The Niche Marketing Blog

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Niche Marketing: The way to benefit from Social Search

by Scott Spooner

Google has recently added “social search” to its ever expanding catalog of “Google labs” experiments, and this is great news for on- line organisations which are involved in niche marketing.

For people who are comfortable with, and rely upon, seo strategies, “social search” will come as a welcome supplement to your SEO toolkit.

Search engine optimization was once defined by paid and organic search parameters. However, as the Internet has evolved, newer search platforms have become crucial Internet marketing tools. These tools include well known properties like YouTube, Facebook, Twitter, and alternative social networking websites.

Here are but two examples of the way newer search platforms are making their presence felt.

Surprising to some, YouTube is presently ranked as the number two search engine online. The sheer volume of videos served up each month by YouTube accounts for this high ranking.

Additionally, both Google and Bing just announced that they are indexing – and thus displaying in search results- Twitter posts(tweets) , leading many internet business owners to rush towards having a comprehensive “Twitter plan” in place as soon as possible.

It is due to the emergence, and prominence, of these newer search platforms, that “social search” is being developed. Indeed, these recent developments have many ‘Net watchers speculating about whether social networking will be the next big thing in internet niche marketing.

That brings us back to Google and their newest experiment.

At the Web 2. Summit(2009) Marissa Mayer announced latest experimental feature offered by Google, noting that it is aimed at improving the user’s search results by including web pages created by that user’s social connections.

This is how Marissa Mayer describes this new experimental lab:

“Due to the ever- increasing popularity of social networks, we’ve been thinking about how your social network could influence and improve your search results. Social Search does just that by surfacing content in your search results that is written by your friends or people you follow. That way, you get the best resources from the web overall, plus the best results(blogs, reviews, travelogues) that are relevant to you, since they were written by people you know. Social Search will be launching soon on Google Experimental and Google Labs. ”

In brief, social search is all about developing greater relevancy to the individual user who is conducting a search through Google.

That’s wonderful for the individual user. But, what about the internet marketer who is attempting to gain a better foothold in their niche? Well, this new function could prove to be a boom for the savvy niche marketer that is already mining the internet social networks.

Businesses owners who have established followings on Facebook, Friend Feed, Twitter, YouTube, and similar sites will now be able to search targeted key phrases on Google and monitor the buzz(or lack thereof) around their company and/or products. Trend spotters will be able to identify emerging trends to capitalize upon, or potential problems that need quick remedies.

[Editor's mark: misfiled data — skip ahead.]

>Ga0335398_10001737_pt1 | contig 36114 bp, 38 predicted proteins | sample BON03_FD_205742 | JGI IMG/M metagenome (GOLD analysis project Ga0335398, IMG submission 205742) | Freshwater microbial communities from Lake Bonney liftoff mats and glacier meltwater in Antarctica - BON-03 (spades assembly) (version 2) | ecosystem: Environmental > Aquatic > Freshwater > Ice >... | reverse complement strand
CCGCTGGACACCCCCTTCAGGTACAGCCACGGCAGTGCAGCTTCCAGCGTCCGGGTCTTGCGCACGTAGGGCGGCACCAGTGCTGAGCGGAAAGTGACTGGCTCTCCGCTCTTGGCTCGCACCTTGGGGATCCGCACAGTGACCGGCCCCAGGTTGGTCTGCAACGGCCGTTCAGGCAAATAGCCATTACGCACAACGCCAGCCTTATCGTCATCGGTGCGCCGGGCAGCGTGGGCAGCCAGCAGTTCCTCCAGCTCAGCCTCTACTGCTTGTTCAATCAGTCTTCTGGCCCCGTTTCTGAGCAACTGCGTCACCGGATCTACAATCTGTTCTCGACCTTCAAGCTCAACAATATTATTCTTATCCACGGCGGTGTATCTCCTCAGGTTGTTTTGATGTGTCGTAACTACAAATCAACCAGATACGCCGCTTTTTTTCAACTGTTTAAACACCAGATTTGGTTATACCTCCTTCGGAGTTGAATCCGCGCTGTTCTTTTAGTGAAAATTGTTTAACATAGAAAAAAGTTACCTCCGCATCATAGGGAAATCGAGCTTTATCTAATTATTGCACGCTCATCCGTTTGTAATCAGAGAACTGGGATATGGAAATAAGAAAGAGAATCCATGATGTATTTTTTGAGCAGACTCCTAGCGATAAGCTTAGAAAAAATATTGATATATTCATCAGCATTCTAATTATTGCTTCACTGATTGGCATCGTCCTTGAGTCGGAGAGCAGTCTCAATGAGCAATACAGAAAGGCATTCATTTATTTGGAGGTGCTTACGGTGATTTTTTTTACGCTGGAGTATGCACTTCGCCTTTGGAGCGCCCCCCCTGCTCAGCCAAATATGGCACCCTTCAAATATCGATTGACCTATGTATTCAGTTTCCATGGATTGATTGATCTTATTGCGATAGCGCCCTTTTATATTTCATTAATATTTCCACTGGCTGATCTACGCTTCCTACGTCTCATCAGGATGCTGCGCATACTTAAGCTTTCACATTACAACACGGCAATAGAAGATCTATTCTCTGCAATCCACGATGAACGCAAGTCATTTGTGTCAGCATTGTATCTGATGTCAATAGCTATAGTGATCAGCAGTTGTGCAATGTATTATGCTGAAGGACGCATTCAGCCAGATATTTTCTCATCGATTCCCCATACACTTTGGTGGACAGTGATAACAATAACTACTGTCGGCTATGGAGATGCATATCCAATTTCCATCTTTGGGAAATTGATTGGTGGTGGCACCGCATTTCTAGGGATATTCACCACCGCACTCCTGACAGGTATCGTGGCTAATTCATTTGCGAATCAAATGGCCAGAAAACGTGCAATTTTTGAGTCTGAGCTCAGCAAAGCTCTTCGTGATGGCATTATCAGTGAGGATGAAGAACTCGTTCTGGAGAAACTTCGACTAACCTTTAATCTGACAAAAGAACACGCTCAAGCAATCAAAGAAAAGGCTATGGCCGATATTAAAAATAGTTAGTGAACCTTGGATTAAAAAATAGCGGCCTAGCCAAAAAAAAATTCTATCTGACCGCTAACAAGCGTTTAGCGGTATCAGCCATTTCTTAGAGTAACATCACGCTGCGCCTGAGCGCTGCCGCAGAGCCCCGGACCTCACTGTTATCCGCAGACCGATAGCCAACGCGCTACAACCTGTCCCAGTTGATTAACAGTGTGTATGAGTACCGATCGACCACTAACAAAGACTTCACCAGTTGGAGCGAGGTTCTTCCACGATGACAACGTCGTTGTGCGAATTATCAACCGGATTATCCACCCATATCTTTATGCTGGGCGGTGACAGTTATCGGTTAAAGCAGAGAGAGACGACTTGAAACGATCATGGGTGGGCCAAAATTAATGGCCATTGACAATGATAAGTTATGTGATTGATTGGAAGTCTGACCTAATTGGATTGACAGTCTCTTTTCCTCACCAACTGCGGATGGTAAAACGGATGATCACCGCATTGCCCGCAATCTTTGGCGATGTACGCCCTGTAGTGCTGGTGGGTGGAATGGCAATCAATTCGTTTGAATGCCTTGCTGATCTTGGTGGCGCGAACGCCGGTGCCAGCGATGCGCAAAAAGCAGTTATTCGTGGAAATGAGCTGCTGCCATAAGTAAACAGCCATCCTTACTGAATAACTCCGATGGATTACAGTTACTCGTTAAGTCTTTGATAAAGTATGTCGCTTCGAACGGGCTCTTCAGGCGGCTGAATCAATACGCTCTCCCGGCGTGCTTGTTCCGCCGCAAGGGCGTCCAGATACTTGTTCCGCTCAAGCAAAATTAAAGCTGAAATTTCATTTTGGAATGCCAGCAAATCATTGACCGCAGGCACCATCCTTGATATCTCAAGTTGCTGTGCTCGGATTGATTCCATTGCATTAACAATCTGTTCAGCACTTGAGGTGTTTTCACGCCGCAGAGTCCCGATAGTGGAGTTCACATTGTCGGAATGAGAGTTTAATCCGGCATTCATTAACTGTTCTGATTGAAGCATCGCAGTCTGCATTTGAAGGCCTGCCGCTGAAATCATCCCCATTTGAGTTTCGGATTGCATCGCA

Just think what this means to the internet niche marketer: real- time, direct access to the thoughts, posts, and musings of those in your social(and for the smart marketer, that can be read as “business”) networks.

So how does the feature presently work? Let me state right off the top that, because of issues relating to privacy, social search is set- up as an opt- in feature, and is directly connected through Google Profiles and Gmail. So, to participate, you’ll first want a Google account.

Once you’ve created your account, you add links from your Twitter, Friend Feed, and similar pages, to your Google profile. Google will then explore those links to identify your followers and the content they produce; content derived from their blogs, photo albums, videos, and reviews.

Then, the following time you’re searching at Google, if your search query returns helpful results from your social connections, Google will display the results at the bottom of the search results pages.

To view how this function works, log into your Google account, and then type your query at Google. com. If you don’t see a OneBox at the bottom of the search results pages, click on “Search Options” and select “Social” to include the results to your social circle.

Now, you may be wondering just who is included in this new social network. A Google help center page tells us that the network includes:

• people you’re connected to through social services(such as Twitter or Friend Feed)
• people that you’ve listed in your Google profile
• people in your Gmail(or Google Talk) chat list
• People in your Friends, Family, and Coworkers contact groups for Google

Additionally, Google Reader subscriptions can be added, so it’s now simpler to search Google Reader.

Keep in mind, these connections are on an opt- in basis, and you’ll be able to include, or exclude, any group or social service that you wish. If you fail to opt- in, your social networks won’t be included, and you will not see their content in your search results.

So, have a consider this new experimental function. Get good at using it, because it’s likely that your competitors will likewise.


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